The Mob Rules: Crowdsourcing

Crowdsourcing is a term used to describe the process of appealing to a wider community or group for assistance in solving a problem or issue. It’s a means of tapping into the intellectual resources of the public without having to create a separate entity within any one organisation. The main advantage of crowdsourcing is the access to a wider or better selection of skills that the organisation may not possess. The practice is not unlike tendering except that the bidders are undefined and a reward is given to the contributor who comes up with the best solution . It has been gaining rather a lot of attention lately as Nick Clegg appealed to the British public for suggestions regarding the government’s budget cut decisions which on reflection wasn’t one of his wisest moves. The most popular choice was shown to be a reduction in overseas aid which the government was not prepared to do.

One of the most well known examples of crowdsourcing can be seen with the web site Wikipedia which allows members of the public to write and edit their own material and put it online. In fact Wikipedia was the first internet based crowd sourcing project and was inspired by the founder’s childhood. Wikipedia has gone on to become one of the most popular sites on the internet with a wealth of information from volunteers worldwide.

Prominent corporations have been using crowdsourcing techniques more and more over the past few years. These have been evident in high profile incidents such as the BP oil spillage in the Gulf of Mexico in 2010. The company requested advice from the wider community of experts and non experts to assist in remedying one of the worst environmental disasters in modern times.

We can also see crowdsourcing used in the world of smartphone technology, the Android platform is well known as an operating system whose applications are created by the public. Unlike the iTunes format, Android allows anyone with the requisite programming skills to add to their content on a regular basis.A great example of how this process can work wonders came about with the experience of ‘Goldcorp’, which is one of Canada’s biggest mining companies. The company could not locate any gold on its vast area of land so decided to consult the public for help. Volunteers sent in an array of suggestions and in the end someone found the gold which turned out to be worth over $3 billion.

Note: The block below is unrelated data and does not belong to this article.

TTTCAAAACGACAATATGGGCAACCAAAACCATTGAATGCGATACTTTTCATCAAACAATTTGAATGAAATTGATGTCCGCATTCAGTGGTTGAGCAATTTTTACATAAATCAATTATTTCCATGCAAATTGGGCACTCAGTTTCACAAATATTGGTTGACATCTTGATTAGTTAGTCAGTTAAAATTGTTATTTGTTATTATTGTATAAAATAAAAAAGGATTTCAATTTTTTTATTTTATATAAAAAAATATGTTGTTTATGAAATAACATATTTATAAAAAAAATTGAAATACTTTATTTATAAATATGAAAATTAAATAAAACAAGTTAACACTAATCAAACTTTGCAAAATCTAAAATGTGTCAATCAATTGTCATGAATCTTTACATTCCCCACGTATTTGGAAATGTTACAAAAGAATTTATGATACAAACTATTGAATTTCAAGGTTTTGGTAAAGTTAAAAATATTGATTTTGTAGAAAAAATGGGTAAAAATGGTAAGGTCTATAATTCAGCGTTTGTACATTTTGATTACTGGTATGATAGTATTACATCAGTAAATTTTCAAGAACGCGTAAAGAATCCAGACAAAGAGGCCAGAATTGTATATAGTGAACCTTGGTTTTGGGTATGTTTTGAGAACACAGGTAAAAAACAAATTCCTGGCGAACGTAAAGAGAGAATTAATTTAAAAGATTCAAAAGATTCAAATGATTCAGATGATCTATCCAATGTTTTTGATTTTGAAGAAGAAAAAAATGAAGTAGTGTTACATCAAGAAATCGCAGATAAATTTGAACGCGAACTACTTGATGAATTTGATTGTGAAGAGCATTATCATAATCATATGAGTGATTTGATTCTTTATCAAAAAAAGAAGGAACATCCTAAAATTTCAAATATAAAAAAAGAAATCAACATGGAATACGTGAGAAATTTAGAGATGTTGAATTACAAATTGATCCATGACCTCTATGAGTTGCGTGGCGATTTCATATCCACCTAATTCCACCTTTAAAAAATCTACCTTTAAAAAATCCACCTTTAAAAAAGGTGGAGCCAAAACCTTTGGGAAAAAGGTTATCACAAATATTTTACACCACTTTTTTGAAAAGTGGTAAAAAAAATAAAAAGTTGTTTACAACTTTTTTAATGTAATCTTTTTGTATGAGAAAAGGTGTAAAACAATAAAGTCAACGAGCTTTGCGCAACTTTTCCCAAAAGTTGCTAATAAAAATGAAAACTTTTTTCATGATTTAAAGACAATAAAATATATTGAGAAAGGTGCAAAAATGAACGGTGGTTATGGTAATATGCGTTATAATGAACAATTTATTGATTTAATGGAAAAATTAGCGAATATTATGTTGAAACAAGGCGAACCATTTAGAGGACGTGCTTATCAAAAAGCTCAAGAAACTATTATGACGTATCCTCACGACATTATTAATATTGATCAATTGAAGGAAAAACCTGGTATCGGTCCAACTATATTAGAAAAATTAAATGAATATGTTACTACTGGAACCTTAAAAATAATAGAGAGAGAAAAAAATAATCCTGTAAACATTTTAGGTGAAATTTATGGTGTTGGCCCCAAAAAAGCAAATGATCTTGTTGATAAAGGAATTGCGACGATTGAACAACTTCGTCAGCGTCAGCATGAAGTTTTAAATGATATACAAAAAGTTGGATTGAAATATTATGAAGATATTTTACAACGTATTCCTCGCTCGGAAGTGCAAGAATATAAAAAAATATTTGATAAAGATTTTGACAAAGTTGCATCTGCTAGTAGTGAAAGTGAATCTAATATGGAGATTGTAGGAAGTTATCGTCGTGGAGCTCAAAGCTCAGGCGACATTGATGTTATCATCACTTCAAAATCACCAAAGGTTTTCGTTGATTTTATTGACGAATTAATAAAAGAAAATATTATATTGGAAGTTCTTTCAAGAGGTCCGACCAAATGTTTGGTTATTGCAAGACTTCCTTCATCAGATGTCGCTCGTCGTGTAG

Organisations such as Lego Cuusoo actively invite members of the public to submit ideas for new products. Consumers also get the chance to vote for their favourite ideas. The winning consumer will have their idea sold in Lego stores, retail and online as well as receiving 1% of the net sales of the product.

Kickstarter also encourages crowdsourcing as a means for individuals to raise cash for a project or idea they want to bring to life. Rather than ideas and suggestions coming from the wider community, the public make small donations or micro invest in order to help make it happen. Sites such as IndieGoGo can and have taken things a step further. This was the case with Jessica Healey from Florida, who after years of trying to get pregnant without success, managed to secure $8050 to pay for her IVF treatment. This clearly is an example of how amazing crowdsourcing can be. Further, a kickstarter project for “Wasteland 2” gained over $2 million in excess of the $900,000 funding required to get the project off the ground.

You can even participate in the crowdsourcing generation by just sitting in your car in a traffic queue. The app ‘Waze’ allows drivers to provide information on traffic jams to other users of the app providing an effective means of planning and time management.Of course crowd sourcing is not an entirely new phenomenon as we have all heard of the employee suggestion box in many organisations. Some employee suggestions will be used and others thrown in the bin depending on how feasible they are.Critics of crowdsourcing point towards the ethical issue whereby contributors are not generally compensated financially for their skills and creativity, or cases such as mTurk, renumerated very little for the tasks they perform. Others have questioned the reliability of the information which if left unmonitored can cause more harm than good.

The hard truth of the matter is, it’s a way of life which is here to stay!

This look at a decidedly digital phenomena was written by Legoland Holidays Hotels, who hope you submit your own ideas for awesome new Lego sets.